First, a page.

As exceptions to the setting above, the service will not be restarted if the exit code or signal is specified in RestartPreventExitStatus (see below) or the service is stopped with systemctl stop or an equivalent operation. Also, the services will always be restarted if the exit code or signal is specified in RestartForceExitStatus (see below).

Note that service restart is subject to unit start rate limiting configured with StartLimitIntervalSec and StartLimitBurst, see systemd.unit(5) for details. A restarted service enters the failed state only after the start limits are reached.

Setting this to on-failure is the recommended choice for long-running services, in order to increase reliability by attempting automatic recovery from errors. For services that shall be able to terminate on their own choice (and avoid immediate restarting), on-abnormal is an alternative choice. Optional. Type enum. choice: 'no', 'on-success', 'on-failure', 'on-abnormal', 'on-watchdog', 'on-abort', 'always'.

SuccessExitStatus

Takes a list of exit status definitions that, when returned by the main service process, will be considered successful termination, in addition to the normal successful exit code 0 and the signals SIGHUP, SIGINT, SIGTERM, and SIGPIPE. Exit status definitions can either be numeric exit codes or termination signal names, separated by spaces. For example:

    SuccessExitStatus=1 2 8 SIGKILL

ensures that exit codes 1, 2, 8 and the termination signal SIGKILL are considered clean service terminations.

This option may appear more than once, in which case the list of successful exit statuses is merged. If the empty string is assigned to this option, the list is reset, all prior assignments of this option will have no effect. Optional. Type uniline.

RestartPreventExitStatus

Takes a list of exit status definitions that, when returned by the main service process, will prevent automatic service restarts, regardless of the restart setting configured with Restart. Exit status definitions can either be numeric exit codes or termination signal names, and are separated by spaces. Defaults to the empty list, so that, by default, no exit status is excluded from the configured restart logic. For example:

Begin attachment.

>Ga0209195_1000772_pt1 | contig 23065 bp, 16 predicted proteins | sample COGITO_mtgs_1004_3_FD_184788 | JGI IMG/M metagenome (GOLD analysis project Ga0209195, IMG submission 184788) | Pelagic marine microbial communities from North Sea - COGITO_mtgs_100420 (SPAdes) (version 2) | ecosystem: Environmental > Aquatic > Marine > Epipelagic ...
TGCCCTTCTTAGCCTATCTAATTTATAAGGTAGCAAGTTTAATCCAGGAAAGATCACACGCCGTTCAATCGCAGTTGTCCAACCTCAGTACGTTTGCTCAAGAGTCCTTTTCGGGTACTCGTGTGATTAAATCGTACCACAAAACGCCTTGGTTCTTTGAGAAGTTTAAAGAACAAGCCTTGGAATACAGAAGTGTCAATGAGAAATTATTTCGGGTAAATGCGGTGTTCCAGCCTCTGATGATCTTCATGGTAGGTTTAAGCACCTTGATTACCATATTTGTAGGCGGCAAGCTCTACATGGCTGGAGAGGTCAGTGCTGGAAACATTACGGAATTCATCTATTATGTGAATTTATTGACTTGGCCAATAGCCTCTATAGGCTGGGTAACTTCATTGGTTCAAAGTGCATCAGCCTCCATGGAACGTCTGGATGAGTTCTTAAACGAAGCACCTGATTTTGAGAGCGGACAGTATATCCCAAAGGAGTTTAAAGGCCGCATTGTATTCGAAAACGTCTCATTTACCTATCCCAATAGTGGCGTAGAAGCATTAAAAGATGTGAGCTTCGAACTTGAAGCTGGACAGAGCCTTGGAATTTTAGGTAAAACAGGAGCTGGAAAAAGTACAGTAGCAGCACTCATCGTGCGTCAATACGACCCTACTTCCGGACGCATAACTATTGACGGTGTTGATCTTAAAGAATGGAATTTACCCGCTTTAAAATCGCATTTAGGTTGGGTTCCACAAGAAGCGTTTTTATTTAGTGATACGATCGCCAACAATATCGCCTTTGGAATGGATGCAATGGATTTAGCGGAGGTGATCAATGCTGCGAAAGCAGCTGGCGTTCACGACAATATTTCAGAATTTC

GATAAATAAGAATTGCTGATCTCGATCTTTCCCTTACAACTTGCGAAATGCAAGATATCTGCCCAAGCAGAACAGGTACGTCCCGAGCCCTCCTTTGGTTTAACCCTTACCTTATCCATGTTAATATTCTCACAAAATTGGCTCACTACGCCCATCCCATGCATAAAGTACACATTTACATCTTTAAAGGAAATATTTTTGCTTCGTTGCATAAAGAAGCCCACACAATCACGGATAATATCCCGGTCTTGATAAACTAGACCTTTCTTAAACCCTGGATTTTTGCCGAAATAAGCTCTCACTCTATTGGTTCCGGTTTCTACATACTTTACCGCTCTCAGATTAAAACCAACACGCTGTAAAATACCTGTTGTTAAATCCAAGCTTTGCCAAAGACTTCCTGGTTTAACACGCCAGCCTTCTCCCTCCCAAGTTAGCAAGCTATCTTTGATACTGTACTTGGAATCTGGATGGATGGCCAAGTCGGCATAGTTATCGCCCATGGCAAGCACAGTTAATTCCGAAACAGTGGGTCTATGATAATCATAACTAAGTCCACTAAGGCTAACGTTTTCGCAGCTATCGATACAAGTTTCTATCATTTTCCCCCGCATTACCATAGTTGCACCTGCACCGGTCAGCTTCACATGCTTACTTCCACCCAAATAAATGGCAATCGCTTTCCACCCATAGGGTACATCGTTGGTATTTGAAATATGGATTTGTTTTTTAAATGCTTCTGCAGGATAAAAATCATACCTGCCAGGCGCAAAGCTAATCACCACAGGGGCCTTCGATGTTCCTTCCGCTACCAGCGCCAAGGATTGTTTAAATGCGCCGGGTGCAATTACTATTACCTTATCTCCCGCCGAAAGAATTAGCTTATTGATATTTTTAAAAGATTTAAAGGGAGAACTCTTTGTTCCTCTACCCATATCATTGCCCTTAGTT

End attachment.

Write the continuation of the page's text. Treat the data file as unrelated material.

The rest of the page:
RestartPreventExitStatus=1 6 SIGABRT

ensures that exit codes 1 and 6 and the termination signal SIGABRT will not result in automatic service restarting. This option may appear more than once, in which case the list of restart-preventing statuses is merged. If the empty string is assigned to this option, the list is reset and all prior assignments of this option will have no effect. Optional. Type uniline.

RestartForceExitStatus

Takes a list of exit status definitions that, when returned by the main service process, will force automatic service restarts, regardless of the restart setting configured with Restart. The argument format is similar to RestartPreventExitStatus. Optional. Type uniline.

PermissionsStartOnly

Takes a boolean argument. If true, the permission-related execution options, as configured with User and similar options (see systemd.exec(5) for more information), are only applied to the process started with ExecStart, and not to the various other ExecStartPre, ExecStartPost, ExecReload, ExecStop, and ExecStopPost commands. If false, the setting is applied to all configured commands the same way. Defaults to false. Optional. Type boolean.

RootDirectoryStartOnly

Takes a boolean argument. If true, the root directory, as configured with the RootDirectory option (see systemd.exec(5) for more information), is only applied to the process started with ExecStart, and not to the various other ExecStartPre, ExecStartPost, ExecReload, ExecStop, and ExecStopPost commands. If false, the setting is applied to all configured commands the same way. Defaults to false. Optional. Type boolean.

NonBlocking